SoundCtrl Series Part 3: Dance Music in the Era of Copyright Controversy

by Angus Thomas Paterson

This is Part 3 of a running series.

For Part 1: “Life After the Digital Disruption,” click here.

For Part 2: “Protecting the Future of Music,” click here.

The Power of Independents

In the fragmented and sonically diverse world of club music, there are independent labels serving a widespread range of subcultures, each of them often connecting to a completely different and authentic audience.  That said, across the board, one of its big independent success stories is Anjunabeats, the label owned and A&R’ed by London DJ trio Above & Beyond, who were ranked last year in the top 5 of the world’s most successful club performer’s in DJ Mag’s influential ‘Top 100’ poll.

Anjunabeats specializes in cutting-edge music for the trance community, a sound characterized by its euphoric melodies and driving, room-filling energy. In 2005 Anjunadeep was born into a sub-label that runs concurrent with Anjunabeats, which itself developed into a hugely respected vehicle for the deeper, more groove-focused sounds of progressive and underground house.

Anjunabeats finds itself in an intriguing position, as it was established in early 2000, when physical distribution was the norm. The label was there to witness all the changes, and not only survived to tell the tale, but also thrived. Label manager Allan McGrath is responsible for coordinating and promoting its weekly releases, from a combined roster of more than 50 artists across the two labels, and he says there’s a positive story to tell.

Responding to Thomas’s tales of making a living largely from recorded income, McGrath says there are several artists across the Anjunabeats and Anjunadeep labels who have also chosen to focus their energies mostly on studio work. “They’re definitely in a much better place to do that if they’re with an established brand who can push the release in a certain way, and ensure that if the quality of the music is strong, then it will reach its full potential, rather than being lost on a smaller label, not being promoted properly or finding the audience that it deserves.”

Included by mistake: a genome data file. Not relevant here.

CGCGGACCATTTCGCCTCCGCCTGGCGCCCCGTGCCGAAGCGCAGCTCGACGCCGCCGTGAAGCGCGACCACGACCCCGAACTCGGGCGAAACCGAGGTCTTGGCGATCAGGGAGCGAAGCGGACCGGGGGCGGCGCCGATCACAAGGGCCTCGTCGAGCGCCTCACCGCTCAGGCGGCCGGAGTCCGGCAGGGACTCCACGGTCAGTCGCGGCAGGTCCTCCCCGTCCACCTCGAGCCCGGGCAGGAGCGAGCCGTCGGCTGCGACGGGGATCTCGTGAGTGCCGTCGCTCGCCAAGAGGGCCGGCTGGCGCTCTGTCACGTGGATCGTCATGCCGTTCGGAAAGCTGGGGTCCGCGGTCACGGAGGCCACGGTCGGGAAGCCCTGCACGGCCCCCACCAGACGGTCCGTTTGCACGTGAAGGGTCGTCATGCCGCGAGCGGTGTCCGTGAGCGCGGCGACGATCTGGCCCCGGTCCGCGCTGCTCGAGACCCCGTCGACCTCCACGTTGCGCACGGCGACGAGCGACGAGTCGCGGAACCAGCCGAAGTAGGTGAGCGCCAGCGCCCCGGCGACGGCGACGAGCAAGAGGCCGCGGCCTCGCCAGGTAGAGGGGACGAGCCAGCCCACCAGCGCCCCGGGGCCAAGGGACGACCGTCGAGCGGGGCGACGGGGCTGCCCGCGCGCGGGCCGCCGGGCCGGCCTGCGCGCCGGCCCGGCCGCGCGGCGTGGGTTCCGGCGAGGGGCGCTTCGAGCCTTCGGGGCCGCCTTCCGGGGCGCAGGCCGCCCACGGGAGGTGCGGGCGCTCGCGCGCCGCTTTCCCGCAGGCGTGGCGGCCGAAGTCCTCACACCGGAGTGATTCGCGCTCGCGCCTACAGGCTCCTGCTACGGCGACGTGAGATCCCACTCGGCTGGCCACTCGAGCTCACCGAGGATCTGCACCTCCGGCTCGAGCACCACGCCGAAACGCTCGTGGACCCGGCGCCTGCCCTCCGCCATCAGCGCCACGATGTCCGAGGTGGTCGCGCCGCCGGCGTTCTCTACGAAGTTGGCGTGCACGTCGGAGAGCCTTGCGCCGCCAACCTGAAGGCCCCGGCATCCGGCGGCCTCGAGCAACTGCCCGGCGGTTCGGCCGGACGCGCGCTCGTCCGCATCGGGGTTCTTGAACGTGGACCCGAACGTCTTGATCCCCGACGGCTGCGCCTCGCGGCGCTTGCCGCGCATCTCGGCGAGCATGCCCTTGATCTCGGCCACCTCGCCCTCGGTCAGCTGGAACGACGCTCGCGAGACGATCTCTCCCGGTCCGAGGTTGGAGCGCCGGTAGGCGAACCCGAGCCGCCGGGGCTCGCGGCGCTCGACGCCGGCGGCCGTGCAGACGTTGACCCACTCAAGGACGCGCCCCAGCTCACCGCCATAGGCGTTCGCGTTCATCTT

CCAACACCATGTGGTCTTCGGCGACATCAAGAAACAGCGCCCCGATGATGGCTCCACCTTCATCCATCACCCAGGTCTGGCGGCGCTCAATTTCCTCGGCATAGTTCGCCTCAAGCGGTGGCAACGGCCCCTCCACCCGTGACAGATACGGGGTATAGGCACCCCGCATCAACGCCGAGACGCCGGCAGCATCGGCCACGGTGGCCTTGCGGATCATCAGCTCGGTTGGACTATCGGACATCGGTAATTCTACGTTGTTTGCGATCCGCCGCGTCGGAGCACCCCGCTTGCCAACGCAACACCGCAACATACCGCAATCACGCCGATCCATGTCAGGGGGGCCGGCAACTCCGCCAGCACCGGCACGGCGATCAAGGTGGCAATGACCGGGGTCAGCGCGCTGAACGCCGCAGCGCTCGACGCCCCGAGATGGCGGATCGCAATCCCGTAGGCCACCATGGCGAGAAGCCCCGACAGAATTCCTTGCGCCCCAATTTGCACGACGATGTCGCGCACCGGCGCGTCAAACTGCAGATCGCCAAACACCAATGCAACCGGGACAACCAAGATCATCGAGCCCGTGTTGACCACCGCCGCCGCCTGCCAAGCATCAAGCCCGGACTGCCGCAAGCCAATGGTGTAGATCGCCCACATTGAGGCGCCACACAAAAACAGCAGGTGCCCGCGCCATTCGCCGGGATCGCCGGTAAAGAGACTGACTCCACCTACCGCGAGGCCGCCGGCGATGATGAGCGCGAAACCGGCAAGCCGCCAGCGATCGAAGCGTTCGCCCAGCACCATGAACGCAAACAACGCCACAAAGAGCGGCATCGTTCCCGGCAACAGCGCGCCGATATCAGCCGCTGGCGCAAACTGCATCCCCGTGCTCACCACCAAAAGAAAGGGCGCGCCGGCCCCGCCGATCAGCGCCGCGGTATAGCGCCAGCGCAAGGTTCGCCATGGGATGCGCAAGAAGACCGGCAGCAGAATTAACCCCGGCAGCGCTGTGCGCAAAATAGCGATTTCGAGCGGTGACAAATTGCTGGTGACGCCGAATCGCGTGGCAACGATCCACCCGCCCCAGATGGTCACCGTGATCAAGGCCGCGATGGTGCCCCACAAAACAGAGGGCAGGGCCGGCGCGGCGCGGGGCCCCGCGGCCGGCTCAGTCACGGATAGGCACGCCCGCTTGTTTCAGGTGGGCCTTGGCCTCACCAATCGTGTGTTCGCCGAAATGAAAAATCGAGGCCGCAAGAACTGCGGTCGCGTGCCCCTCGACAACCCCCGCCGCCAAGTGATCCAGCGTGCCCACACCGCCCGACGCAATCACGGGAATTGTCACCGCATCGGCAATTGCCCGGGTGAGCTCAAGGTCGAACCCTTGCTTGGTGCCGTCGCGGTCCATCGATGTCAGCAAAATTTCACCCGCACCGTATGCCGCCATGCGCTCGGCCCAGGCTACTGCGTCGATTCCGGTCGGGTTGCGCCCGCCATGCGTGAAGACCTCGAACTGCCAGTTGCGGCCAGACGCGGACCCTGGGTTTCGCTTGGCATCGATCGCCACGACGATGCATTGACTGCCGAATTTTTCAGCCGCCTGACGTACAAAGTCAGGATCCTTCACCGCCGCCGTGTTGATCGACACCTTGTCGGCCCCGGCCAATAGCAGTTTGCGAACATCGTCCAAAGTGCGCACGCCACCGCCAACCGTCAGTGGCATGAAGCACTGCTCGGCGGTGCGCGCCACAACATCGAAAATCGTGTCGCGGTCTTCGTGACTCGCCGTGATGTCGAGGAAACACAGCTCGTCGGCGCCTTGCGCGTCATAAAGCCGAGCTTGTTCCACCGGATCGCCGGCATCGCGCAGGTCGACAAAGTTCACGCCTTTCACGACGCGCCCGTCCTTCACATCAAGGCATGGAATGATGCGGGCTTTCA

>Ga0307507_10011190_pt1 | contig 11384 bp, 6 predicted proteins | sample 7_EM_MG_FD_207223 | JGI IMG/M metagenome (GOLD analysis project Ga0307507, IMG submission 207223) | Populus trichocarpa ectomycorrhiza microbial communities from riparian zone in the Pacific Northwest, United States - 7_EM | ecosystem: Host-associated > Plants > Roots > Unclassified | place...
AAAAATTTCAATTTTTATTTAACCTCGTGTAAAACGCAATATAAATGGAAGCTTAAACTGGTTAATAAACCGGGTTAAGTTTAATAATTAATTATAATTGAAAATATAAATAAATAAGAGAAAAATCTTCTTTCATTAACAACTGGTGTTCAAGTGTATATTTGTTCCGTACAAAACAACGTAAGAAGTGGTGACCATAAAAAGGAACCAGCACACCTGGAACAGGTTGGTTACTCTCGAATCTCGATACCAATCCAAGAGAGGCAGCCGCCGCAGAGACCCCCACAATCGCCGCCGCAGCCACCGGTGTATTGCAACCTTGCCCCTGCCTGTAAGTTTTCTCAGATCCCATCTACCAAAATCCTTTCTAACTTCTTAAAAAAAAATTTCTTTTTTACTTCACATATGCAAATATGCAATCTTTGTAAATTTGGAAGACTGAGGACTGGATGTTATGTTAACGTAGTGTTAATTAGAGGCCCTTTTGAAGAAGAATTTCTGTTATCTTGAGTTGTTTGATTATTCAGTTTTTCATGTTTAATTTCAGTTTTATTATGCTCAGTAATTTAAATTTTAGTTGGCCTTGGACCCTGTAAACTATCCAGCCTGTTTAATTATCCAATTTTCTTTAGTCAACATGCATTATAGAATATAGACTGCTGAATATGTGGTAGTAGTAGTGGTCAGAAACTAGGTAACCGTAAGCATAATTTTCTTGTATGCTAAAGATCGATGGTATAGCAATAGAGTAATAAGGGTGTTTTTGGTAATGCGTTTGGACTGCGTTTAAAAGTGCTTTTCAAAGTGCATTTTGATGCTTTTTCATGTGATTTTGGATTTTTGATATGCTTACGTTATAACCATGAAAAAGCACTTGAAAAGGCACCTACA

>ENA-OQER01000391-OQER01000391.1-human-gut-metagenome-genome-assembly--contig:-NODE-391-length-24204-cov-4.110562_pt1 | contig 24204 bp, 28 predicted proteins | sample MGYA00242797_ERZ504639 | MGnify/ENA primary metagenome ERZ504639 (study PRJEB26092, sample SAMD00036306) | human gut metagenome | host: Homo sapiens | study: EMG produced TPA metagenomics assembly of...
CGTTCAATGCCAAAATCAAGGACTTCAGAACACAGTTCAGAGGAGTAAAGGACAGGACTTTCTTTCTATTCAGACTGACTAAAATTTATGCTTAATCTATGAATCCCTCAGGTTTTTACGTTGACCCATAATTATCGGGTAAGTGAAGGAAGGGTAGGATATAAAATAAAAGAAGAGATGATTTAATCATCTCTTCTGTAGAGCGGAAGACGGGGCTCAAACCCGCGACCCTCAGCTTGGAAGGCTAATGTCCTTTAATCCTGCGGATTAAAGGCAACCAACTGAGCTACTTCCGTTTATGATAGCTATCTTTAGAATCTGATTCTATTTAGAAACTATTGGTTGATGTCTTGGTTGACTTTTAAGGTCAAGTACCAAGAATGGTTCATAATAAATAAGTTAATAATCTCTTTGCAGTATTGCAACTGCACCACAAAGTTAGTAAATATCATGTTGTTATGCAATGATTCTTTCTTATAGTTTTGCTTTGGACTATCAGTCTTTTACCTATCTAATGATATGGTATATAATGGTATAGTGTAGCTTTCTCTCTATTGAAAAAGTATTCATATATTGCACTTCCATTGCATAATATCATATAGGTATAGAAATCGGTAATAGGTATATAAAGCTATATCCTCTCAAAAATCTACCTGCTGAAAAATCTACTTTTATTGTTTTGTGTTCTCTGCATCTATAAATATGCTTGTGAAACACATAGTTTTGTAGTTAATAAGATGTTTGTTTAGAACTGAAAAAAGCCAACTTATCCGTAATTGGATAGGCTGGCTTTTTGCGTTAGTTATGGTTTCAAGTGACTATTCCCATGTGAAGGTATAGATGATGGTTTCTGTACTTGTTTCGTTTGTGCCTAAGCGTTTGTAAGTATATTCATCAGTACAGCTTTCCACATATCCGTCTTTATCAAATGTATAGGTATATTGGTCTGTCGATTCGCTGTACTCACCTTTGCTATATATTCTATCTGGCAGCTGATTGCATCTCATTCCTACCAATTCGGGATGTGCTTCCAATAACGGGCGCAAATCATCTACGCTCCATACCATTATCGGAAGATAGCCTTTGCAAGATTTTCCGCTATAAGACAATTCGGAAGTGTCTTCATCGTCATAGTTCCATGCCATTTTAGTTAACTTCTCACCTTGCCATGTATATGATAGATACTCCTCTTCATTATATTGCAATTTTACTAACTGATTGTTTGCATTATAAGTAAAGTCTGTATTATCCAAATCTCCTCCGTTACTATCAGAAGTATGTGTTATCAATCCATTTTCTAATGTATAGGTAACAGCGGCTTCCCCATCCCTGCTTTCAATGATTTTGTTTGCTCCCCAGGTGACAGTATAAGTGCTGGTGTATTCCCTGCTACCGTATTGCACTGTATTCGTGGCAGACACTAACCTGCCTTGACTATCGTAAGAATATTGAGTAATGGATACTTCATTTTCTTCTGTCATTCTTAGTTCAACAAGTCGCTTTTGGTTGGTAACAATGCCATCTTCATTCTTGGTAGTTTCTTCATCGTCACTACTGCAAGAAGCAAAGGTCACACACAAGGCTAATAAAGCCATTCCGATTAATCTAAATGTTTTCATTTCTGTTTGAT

However, it’s still far from the norm, and McGrath says most artists interested in a long term career would have to strongly consider the opportunities offered by live performances. “I would say definitely the model has undoubtedly, inevitably and probably irredeemably changed, to the point where live income needs to be the end game for 80 percent of artists in electronic music.”

Does he see it as a negative development? “Not personally, and not necessarily,” he says. However, there’s room to lament how quickly the business model has been shaken down. “You could argue that for a very long time, the value placed on music was unfeasible and excessive, especially in certain parts of the market,” he says. “But it’s a shame things have moved with such swiftness, and often without any kind of safety net or precautions, towards a model where music has lost its value. I do think it’s a shame music is viewed as ‘free’ by a lot of people.”

In the face of a decline in the value that consumers attach to music, Anjunabeats have adapted in a number of ways. McGrath says the market for physical products hasn’t completely vanished, though it has changed significantly. “It needs a lot of care and attention, so it looks like something you’d want to have on your mantelpiece or in your record collection. But there’s still a lot of people making high-quality, beautifully designed physical products.”

Looking to the digital realm, Apple’s iTunes platform remains the platform of choice for the industry’s major labels, and McGrath confirms it’s also a crucial tool for taking Anjunabeats to a wider audience, with the independents often showcased alongside the major label heavies. “It’s got a very editorial based storefront, and you can often find yourself on the homepage alongside artists like Adele, or whichever other commercial artist is being played heavily that week.”

There’s been concerns expressed over Apple gaining a chokehold on the industry; but dance music’s independents have leapfrogged this threat via several specialist digital platforms, the most important of which is Beatport, a site so ubiquitous its sales charts have become the de facto Billboard Hot 100 for dance music. It’s a quick, easy and cheap way for fans to purchase new music, and allows the labels plenty of flexibility in areas like price points and sound quality.

“For a label often putting out one or two releases a week, that’s predominantly club music and in a DJ environment, Beatport is of massive importance to us,” McGrath says. “Seeing as DJ sets are where our music tends to live, whether in a club or on the radio.”

Otherwise, McGrath says their own online shopfront is a hugely important vehicle for selling music to their fans. “It’s an amazing way of building a very close and lasting connection with our most loyal and dedicated. You can offer them the product first, they’re getting it from the heart of the label, and that’s what they’ve pledged their support to.”

Stay tuned to for Part 4: “Cultivating Cultural Capital”